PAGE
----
Central banks and regulators have for the first time agreed rules on the minimum quantities of cash or sellable assets banks must hold in an effort to prevent another international financial crisis.
The deal was decided by the Basel Committee on Banking Supervision in Switzerland.
The new rules are part of efforts to prevent financial shocks such as those prompted by the 2007 run on Northern Rock in Britain or by the 2008 collapse of Lehman Brothers in the United States, the BBC reports.
The "liquidity coverage ratio" will be phased in from 2015 and take full effect four years later.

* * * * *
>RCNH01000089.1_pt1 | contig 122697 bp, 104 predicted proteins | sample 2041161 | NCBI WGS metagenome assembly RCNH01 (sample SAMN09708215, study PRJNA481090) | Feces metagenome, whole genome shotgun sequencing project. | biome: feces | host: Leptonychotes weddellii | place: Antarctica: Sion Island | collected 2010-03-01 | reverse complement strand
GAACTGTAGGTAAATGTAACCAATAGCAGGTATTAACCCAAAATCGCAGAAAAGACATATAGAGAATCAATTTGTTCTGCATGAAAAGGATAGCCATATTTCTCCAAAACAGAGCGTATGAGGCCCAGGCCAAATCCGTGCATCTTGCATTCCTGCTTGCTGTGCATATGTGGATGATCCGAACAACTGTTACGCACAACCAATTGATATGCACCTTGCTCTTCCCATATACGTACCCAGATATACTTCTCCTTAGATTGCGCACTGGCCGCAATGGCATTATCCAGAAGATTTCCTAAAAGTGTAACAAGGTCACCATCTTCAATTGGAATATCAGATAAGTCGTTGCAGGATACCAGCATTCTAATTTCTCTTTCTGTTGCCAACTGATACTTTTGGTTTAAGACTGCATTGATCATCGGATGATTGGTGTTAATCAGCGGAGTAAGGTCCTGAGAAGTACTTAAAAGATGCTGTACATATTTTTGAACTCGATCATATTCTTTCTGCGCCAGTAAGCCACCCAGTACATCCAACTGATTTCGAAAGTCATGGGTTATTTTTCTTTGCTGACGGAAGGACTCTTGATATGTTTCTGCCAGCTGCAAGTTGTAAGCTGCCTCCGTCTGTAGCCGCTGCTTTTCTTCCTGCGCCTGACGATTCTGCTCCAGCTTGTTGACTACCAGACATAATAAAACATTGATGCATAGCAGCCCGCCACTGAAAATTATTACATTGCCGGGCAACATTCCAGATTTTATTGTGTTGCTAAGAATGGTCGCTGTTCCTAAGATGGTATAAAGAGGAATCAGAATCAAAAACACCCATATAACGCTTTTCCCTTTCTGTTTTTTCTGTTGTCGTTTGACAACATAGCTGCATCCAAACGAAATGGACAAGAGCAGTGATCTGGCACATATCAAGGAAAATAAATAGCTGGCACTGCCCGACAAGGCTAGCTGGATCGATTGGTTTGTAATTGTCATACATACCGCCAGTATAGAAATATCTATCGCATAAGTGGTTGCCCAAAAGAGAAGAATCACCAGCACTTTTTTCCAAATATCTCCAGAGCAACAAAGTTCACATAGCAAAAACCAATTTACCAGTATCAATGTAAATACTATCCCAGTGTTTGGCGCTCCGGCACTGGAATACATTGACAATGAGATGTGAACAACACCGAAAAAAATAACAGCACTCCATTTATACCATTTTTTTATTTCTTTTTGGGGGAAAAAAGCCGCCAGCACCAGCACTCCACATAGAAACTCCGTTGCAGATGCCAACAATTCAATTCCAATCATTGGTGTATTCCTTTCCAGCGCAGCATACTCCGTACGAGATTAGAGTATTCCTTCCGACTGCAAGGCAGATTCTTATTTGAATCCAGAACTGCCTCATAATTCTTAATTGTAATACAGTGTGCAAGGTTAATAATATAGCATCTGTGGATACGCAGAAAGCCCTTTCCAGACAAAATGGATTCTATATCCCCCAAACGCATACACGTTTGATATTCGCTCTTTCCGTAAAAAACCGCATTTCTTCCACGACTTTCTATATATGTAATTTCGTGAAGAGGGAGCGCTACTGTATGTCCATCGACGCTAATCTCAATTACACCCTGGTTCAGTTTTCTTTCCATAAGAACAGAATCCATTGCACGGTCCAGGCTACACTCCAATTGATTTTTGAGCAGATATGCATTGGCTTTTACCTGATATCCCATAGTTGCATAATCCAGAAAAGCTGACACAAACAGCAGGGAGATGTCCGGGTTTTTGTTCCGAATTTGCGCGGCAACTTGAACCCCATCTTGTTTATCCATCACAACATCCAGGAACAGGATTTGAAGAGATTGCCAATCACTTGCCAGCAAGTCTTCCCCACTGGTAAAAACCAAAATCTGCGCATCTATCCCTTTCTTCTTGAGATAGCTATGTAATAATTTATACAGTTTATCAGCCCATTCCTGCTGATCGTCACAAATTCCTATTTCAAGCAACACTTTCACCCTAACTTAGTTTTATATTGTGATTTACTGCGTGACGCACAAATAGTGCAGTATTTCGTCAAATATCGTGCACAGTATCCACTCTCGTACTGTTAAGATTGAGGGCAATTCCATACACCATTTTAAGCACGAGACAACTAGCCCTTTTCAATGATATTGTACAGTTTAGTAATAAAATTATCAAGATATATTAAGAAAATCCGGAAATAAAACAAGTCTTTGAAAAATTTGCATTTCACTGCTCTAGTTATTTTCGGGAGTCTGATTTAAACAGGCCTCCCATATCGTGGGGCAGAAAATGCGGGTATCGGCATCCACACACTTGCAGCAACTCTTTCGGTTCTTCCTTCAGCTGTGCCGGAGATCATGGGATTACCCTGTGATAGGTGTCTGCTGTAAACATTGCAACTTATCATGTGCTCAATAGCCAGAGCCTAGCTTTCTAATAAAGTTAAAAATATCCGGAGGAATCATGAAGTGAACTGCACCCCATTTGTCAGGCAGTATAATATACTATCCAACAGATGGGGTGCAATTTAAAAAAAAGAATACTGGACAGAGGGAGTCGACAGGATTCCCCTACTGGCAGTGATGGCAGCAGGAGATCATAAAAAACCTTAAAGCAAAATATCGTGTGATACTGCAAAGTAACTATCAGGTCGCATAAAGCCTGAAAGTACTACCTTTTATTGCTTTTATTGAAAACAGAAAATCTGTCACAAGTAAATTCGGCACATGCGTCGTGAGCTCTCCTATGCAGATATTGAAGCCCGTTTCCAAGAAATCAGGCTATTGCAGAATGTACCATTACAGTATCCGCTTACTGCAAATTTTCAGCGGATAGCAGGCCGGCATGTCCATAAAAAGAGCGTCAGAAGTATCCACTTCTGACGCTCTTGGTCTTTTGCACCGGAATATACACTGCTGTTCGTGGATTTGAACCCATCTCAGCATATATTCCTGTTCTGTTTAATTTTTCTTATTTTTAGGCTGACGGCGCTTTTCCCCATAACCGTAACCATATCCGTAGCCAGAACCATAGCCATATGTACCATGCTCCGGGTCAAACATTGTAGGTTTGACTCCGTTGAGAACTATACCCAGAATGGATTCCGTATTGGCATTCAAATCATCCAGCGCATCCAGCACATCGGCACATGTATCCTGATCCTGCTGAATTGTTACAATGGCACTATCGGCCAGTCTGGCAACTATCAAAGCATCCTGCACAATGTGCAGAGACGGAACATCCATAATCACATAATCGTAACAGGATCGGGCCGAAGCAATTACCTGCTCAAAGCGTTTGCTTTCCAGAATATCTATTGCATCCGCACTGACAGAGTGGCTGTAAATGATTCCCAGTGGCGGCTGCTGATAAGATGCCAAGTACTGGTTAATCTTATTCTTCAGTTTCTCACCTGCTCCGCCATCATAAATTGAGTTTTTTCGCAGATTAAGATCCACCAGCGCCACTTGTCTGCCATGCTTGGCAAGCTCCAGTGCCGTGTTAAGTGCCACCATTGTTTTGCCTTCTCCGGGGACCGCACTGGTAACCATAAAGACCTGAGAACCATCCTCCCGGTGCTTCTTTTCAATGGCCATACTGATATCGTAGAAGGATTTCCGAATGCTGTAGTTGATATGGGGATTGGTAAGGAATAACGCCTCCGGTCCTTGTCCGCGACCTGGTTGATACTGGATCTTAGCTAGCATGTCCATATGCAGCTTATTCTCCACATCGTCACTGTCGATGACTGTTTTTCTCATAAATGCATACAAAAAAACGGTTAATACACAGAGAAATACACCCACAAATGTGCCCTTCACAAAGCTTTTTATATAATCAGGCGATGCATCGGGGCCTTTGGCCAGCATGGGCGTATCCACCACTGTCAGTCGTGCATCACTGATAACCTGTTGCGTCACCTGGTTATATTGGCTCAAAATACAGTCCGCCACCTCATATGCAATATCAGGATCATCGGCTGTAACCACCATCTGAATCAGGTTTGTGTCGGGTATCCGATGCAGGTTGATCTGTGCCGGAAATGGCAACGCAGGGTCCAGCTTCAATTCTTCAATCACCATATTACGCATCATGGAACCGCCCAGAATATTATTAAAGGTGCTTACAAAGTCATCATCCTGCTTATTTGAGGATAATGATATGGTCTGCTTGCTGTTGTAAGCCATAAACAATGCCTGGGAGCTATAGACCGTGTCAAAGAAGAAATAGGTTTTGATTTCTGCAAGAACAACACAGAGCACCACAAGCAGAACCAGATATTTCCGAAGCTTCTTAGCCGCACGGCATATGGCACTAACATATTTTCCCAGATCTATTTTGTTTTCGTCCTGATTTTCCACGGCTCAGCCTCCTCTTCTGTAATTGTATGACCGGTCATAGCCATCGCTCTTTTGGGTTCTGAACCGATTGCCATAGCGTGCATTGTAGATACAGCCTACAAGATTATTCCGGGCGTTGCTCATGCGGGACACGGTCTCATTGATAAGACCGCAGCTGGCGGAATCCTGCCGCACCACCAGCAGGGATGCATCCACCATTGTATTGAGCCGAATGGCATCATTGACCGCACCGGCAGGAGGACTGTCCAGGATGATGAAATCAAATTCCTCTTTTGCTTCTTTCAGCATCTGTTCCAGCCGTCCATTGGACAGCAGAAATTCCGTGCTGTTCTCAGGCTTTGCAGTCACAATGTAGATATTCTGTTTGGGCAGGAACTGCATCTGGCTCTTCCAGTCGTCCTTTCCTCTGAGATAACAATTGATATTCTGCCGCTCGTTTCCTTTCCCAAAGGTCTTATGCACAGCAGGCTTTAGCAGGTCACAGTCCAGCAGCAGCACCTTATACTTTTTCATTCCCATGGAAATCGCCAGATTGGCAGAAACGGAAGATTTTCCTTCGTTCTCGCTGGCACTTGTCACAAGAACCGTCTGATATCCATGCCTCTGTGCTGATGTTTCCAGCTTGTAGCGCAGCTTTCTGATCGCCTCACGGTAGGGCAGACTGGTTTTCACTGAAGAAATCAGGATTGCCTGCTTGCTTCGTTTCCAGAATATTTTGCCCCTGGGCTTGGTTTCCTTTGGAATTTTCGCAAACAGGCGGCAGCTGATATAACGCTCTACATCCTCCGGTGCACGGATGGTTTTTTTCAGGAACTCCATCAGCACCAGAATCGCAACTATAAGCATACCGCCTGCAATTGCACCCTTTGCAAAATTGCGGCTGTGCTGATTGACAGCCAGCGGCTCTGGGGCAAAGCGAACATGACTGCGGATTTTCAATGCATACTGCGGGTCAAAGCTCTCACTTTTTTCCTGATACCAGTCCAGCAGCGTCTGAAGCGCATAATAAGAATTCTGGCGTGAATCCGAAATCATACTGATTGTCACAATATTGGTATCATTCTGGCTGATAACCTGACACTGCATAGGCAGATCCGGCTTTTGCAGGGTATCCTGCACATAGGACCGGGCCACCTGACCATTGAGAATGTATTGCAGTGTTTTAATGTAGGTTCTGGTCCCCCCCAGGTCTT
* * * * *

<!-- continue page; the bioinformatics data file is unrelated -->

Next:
Analysts say the rules announced on Sunday are more flexible than a draft version.
Banks will have to hold enough cash and easily sellable assets to tide them over during an acute 30-day crisis.
The final version of the rules updates a draft version put forward more than two years ago.
Analysts had warned that over-stringent standards could reduce lending and stifle economic growth.
The new version allows banks to hold a broader range of eligible assets, including some shares, corporate bonds, and high-quality residential mortgage backed securities. It also gives them more time to comply with the new standards.
The Basel Committee brings together representatives regulators from 27 nations.